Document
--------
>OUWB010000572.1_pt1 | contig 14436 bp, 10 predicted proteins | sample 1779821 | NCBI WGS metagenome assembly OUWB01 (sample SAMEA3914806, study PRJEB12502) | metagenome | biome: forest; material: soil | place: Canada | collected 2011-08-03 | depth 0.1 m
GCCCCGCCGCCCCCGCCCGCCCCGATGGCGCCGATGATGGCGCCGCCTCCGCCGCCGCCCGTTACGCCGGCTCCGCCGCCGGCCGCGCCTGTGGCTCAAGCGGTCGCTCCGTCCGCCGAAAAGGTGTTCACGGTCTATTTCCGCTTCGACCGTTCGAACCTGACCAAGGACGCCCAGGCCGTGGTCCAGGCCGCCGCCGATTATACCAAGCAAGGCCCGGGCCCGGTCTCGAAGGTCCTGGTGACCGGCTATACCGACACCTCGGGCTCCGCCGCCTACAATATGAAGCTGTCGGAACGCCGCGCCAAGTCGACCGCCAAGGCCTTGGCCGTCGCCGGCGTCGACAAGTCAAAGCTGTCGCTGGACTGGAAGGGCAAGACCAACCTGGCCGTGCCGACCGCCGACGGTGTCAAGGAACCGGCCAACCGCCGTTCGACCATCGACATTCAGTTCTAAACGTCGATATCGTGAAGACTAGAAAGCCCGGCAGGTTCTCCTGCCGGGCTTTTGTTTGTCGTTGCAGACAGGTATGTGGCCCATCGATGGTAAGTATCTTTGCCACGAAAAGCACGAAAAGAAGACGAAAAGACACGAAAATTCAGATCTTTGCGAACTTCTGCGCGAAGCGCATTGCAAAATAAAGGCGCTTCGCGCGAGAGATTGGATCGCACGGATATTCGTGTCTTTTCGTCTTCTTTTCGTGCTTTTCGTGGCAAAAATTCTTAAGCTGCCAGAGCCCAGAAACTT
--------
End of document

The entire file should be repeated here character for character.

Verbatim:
>OUWB010000572.1_pt1 | contig 14436 bp, 10 predicted proteins | sample 1779821 | NCBI WGS metagenome assembly OUWB01 (sample SAMEA3914806, study PRJEB12502) | metagenome | biome: forest; material: soil | place: Canada | collected 2011-08-03 | depth 0.1 m
GCCCCGCCGCCCCCGCCCGCCCCGATGGCGCCGATGATGGCGCCGCCTCCGCCGCCGCCCGTTACGCCGGCTCCGCCGCCGGCCGCGCCTGTGGCTCAAGCGGTCGCTCCGTCCGCCGAAAAGGTGTTCACGGTCTATTTCCGCTTCGACCGTTCGAACCTGACCAAGGACGCCCAGGCCGTGGTCCAGGCCGCCGCCGATTATACCAAGCAAGGCCCGGGCCCGGTCTCGAAGGTCCTGGTGACCGGCTATACCGACACCTCGGGCTCCGCCGCCTACAATATGAAGCTGTCGGAACGCCGCGCCAAGTCGACCGCCAAGGCCTTGGCCGTCGCCGGCGTCGACAAGTCAAAGCTGTCGCTGGACTGGAAGGGCAAGACCAACCTGGCCGTGCCGACCGCCGACGGTGTCAAGGAACCGGCCAACCGCCGTTCGACCATCGACATTCAGTTCTAAACGTCGATATCGTGAAGACTAGAAAGCCCGGCAGGTTCTCCTGCCGGGCTTTTGTTTGTCGTTGCAGACAGGTATGTGGCCCATCGATGGTAAGTATCTTTGCCACGAAAAGCACGAAAAGAAGACGAAAAGACACGAAAATTCAGATCTTTGCGAACTTCTGCGCGAAGCGCATTGCAAAATAAAGGCGCTTCGCGCGAGAGATTGGATCGCACGGATATTCGTGTCTTTTCGTCTTCTTTTCGTGCTTTTCGTGGCAAAAATTCTTAAGCTGCCAGAGCCCAGAAACTT